My statistics page depressingly shows that a large fraction of readers who visit this site do so for an average of 30 seconds. Maybe they were looking for something different, or maybe they do not like the content offered here. In any case, I have decided that my long, detailed articles about particle physics are not exactly meeting the demand of the audience. I am not going to change my writing style because of that, of course, but I will try to also offer some thirty-seconds physics bits here, every once in a while. So let me make a dry run, using a recent result by the CDF collaboration. The clock may start.

Upsilon mesons are fancy subatomic particles composed of two b-quarks tightly orbiting each other. Three such states, of different mass, can be copiously produced by the Tevatron proton-antiproton collisions and efficiently detected by the CDF experiment when they decay. Here is how they look like, once their mass is reconstructed from the energy of the two muons they yield when they decay:

CDF used the decays of the (1S) resonance to measure its polarization -a quantity describing the angle between the direction of the particle motion and spin. The polarization is reduced to a number alpha variable between -1 and 1, which is shown in the vertical axis in the figure below, while the horizontal axis shows the transverse momentum of the produced particles. Also shown is the determination of the polarization obtained by the competitor of CDF, D0. The two results are utterly inconsistent!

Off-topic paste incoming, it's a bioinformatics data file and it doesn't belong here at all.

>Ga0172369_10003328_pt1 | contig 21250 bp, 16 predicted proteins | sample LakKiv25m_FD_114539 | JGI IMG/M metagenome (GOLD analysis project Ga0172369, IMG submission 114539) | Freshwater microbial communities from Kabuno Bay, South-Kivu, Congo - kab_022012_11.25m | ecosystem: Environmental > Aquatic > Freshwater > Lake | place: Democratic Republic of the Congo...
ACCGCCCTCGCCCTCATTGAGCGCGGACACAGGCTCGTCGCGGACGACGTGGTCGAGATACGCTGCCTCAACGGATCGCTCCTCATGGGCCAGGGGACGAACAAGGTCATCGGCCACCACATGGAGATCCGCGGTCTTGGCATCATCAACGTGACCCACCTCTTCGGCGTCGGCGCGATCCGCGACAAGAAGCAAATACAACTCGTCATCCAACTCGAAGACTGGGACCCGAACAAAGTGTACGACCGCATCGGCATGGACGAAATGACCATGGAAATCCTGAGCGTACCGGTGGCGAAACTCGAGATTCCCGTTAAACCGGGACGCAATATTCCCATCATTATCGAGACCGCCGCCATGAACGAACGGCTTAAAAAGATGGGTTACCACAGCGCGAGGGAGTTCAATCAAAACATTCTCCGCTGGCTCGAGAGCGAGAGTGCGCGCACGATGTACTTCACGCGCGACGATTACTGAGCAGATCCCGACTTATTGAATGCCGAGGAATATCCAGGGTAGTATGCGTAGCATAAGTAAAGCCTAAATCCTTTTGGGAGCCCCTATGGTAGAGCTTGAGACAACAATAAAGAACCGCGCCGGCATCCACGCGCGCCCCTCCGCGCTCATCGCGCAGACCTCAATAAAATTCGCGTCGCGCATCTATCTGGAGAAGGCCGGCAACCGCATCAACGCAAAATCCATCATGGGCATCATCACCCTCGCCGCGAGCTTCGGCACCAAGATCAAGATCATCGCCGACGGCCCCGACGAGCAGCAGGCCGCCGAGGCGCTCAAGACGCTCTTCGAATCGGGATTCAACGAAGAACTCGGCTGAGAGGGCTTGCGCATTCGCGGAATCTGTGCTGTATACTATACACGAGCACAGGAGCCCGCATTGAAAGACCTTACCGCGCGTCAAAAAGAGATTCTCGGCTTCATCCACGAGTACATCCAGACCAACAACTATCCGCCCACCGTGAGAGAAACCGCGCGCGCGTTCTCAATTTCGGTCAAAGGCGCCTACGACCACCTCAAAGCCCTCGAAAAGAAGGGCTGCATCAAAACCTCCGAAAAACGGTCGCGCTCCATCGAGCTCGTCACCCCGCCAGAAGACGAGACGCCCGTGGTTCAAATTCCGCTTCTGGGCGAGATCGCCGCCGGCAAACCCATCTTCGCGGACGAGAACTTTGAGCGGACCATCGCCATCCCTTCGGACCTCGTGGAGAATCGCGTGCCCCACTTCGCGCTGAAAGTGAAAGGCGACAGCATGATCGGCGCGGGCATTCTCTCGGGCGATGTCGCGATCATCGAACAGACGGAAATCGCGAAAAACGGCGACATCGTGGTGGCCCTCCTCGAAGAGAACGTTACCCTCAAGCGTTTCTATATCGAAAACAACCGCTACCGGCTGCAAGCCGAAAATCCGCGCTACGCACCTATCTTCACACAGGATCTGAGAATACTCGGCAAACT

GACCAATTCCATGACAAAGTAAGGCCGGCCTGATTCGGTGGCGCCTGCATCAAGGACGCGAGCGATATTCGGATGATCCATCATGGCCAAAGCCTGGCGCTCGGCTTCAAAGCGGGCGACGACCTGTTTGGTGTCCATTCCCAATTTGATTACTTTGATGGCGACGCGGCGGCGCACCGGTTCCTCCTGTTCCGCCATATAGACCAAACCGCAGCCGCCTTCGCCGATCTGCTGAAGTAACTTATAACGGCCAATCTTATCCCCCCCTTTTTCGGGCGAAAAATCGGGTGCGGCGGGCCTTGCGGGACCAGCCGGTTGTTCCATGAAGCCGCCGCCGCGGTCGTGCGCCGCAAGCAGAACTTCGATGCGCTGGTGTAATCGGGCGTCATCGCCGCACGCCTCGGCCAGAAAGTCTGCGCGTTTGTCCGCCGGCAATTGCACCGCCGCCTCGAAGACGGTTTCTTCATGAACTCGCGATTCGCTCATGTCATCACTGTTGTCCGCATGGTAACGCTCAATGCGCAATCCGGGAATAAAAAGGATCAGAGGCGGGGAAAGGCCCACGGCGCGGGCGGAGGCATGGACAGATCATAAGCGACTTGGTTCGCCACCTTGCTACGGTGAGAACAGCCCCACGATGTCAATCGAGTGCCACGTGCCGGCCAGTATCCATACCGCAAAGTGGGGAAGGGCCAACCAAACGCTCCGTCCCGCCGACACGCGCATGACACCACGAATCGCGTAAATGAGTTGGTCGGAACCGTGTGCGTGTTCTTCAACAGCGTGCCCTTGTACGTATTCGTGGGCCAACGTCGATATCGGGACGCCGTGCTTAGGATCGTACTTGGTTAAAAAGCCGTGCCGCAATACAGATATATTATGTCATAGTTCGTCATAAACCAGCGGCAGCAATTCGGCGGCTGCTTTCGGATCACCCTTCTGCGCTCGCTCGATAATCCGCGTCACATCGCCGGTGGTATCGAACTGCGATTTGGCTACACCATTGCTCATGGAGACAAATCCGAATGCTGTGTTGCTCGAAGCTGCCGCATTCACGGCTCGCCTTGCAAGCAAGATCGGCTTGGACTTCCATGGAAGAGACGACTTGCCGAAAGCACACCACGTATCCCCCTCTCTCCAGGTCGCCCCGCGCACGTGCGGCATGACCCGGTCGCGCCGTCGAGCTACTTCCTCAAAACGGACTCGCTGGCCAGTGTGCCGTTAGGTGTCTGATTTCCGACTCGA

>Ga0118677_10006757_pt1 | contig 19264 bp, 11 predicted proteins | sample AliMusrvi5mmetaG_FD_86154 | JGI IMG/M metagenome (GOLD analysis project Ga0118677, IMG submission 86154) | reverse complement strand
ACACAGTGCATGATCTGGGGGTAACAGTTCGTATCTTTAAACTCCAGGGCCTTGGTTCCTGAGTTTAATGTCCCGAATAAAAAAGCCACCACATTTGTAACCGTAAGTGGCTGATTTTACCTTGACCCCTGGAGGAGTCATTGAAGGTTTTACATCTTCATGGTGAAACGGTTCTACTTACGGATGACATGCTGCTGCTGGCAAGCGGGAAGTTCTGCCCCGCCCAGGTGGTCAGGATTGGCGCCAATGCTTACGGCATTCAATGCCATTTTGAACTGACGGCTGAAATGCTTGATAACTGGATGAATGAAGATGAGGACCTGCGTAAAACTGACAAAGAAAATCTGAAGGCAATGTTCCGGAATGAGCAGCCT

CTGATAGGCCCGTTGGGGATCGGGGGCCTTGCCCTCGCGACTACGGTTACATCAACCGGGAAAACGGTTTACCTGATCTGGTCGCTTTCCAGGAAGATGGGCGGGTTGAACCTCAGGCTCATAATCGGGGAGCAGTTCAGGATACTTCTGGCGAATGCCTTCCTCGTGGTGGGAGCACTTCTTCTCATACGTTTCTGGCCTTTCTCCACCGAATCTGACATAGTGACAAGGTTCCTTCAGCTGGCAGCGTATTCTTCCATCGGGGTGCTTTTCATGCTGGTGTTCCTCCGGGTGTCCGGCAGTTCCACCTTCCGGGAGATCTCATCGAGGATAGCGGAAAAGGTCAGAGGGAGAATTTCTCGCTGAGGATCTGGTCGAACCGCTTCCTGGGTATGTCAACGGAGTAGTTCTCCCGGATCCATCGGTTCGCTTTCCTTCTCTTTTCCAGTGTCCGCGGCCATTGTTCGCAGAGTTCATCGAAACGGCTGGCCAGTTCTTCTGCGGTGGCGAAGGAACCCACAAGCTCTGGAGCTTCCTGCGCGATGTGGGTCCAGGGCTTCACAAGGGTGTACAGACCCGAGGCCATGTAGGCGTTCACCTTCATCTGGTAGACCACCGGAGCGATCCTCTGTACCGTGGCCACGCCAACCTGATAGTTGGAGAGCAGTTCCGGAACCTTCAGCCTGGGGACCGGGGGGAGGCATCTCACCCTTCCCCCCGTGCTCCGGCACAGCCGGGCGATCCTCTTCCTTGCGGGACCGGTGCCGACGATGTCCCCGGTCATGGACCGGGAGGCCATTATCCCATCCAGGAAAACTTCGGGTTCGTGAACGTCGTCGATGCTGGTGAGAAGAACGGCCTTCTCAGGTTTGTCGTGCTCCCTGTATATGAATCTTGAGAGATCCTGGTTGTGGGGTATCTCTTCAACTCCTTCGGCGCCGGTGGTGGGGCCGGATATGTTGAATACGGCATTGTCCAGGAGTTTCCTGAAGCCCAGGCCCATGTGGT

What is even more interesting is that theoretical predictions (from a non-relativistic QCD model) disagree with both results: below you can see the comparison of CDF data with theory. From 8 to 17 GeV there is agreement with CDF and disagreement with D0, above 17 GeV the opposite occurs.

Ok, you can stop the clock. More than thirty seconds, huh ? Well, I took some liberty here, since I think these results are really interesting! For more information, please visit the web site of the CDF Y polarization analysis.